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Disney Talks to Billionaire About Teams

TIMES STAFF WRITERS

Walt Disney Co. has approached Orange County technology billionaire Henry T. Nicholas III about making a major investment in its Anaheim professional sports teams, highly placed business sources said.

Against a background of shareholder discontent with Disney’s declining performance, the discussions are the first sign that a possible sale of baseball’s Angels and hockey’s Mighty Ducks has moved beyond internal debate and into the realm of deal making.

Sources said Disney used an intermediary to discuss the matter with Nicholas, rather than hire an investment bank such as Goldman Sachs, which brokered the sale of the Dodgers to Rupert Murdoch.

Nicholas and officials at his company, Broadcom Corp. in Irvine, repeatedly declined to comment on the subject.

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It couldn’t be determined if Disney has approached other potential buyers about acquiring or investing in its sports teams. It also was unclear what amount of money or level of ownership Disney was seeking from Nicholas.

But sources said Disney wants the teams to stay in Orange County, and would probably demand a promise from potential buyers not to move them.

Nicholas is chief executive and co-founder of Broadcom, a booming Irvine company that makes computer chips for high-speed communication systems. Since its spectacular Wall Street debut in April 1998, Broadcom has emerged as one of Southern California’s brightest technology stars--and turned Nicholas into an extremely wealthy man and a local society darling.

The 6-foot-6 executive is known for his intense demeanor and passion for extreme sports.

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Broadcom’s skyrocketing success contrasts with Disney’s recent stagnant financial performance. Disney profits, which for years increased at a better than 20% clip, have been flat in recent quarters, with disappointing results from such operations as home video, the Disney stores and ABC. The company’s stock price has declined 32% in the last 15 months.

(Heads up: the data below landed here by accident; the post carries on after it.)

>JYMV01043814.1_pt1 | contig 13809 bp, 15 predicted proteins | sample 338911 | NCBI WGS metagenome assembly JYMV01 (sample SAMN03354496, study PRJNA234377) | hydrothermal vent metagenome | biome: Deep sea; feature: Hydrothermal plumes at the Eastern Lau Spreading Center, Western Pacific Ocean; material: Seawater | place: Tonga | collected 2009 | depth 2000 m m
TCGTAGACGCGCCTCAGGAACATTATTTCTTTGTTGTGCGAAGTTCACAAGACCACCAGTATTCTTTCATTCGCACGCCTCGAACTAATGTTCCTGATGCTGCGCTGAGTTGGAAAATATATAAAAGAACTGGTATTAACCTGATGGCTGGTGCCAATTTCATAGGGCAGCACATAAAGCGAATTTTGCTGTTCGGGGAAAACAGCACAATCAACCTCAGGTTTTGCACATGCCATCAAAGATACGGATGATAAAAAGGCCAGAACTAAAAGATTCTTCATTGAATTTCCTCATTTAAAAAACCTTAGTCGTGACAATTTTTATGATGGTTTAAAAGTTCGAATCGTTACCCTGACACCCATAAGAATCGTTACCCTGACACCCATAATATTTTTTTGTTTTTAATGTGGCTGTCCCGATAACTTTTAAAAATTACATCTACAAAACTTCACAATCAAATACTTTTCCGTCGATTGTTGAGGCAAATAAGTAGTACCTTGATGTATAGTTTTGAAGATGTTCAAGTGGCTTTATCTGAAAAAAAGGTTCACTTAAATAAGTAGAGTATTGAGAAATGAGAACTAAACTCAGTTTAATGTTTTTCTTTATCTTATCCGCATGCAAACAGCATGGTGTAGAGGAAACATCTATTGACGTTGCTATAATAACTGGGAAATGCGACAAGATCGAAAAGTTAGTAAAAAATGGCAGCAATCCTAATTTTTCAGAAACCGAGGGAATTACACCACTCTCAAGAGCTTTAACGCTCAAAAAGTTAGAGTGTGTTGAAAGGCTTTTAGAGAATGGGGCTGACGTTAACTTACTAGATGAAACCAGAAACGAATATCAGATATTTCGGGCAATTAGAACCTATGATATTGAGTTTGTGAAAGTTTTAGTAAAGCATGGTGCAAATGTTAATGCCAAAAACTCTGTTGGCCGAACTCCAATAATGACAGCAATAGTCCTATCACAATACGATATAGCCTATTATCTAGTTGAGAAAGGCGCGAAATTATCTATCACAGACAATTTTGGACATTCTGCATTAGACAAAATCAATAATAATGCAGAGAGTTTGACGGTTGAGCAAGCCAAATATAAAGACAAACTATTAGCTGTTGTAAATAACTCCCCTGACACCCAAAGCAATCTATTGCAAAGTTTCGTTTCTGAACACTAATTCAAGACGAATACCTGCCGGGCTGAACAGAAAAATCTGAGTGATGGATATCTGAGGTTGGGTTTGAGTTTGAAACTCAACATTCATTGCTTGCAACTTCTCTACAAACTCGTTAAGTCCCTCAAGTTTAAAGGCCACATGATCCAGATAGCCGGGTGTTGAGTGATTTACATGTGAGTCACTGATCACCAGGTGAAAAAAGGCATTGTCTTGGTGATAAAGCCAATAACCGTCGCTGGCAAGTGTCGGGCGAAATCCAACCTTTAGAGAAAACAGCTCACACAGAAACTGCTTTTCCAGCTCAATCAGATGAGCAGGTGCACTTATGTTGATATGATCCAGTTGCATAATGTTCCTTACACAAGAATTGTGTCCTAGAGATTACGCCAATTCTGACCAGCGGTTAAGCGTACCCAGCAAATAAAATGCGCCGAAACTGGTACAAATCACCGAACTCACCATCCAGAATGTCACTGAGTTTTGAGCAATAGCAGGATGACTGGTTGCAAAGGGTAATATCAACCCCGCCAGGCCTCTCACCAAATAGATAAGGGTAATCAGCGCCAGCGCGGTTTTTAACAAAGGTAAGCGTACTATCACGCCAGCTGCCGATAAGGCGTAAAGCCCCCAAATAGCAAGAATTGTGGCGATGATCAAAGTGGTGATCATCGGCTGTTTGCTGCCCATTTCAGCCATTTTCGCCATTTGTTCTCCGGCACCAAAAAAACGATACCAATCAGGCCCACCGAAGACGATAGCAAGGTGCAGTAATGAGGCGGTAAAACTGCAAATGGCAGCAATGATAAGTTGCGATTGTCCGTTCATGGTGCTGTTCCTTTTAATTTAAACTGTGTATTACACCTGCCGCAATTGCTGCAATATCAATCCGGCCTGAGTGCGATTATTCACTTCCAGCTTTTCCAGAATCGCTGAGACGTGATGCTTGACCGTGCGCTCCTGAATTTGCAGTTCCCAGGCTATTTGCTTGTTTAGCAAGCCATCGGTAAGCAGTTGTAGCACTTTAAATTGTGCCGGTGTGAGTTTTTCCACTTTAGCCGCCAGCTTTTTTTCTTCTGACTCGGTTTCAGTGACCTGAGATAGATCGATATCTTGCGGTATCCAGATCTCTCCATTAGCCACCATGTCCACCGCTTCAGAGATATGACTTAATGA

The teams are such a small part of Disney’s global empire, with $20 billion in annual sales, that a sale would have negligible effects on its financial results. But observers said it would signal to shareholders that Chairman Michael D. Eisner is serious about overhauling the company he has run since 1984, since the teams were his pet projects.

Former baseball commissioner and Los Angeles Olympics czar Peter V. Ueberroth negotiated to buy the Angels before the Autry family agreed to sell to Disney in 1995. As a prominent sports figure and Orange County resident, Ueberroth would seem a natural buyer, but “Disney has not called here,” said his business partner, Joel Rubenstein.

Sports teams generally “are a troubled industry. Few people are making any money at it and we certainly haven’t,” said a highly placed Disney executive. He estimated the losses on the Angels and Ducks at $15 million to $20 million a year.

“If the teams were making $10 million or $20 million a year they wouldn’t be looking at [the sale],” he said. “Quite honestly, I don’t understand why [Eisner] didn’t do it a year or two ago.”

Although several Disney directors expressed reservations, the board went along with the pro sports investment because, until recently, the company’s overall business performance has been strong.

The Mighty Ducks, named after Disney’s successful movie about a youth hockey team, brought in millions of dollars in ticket sales, broadcast and merchandise revenues. But the Ducks lost $8 million last year, their first financial loss in their six seasons of operation. And the Angels have lost more than $42 million in three seasons of Disney management.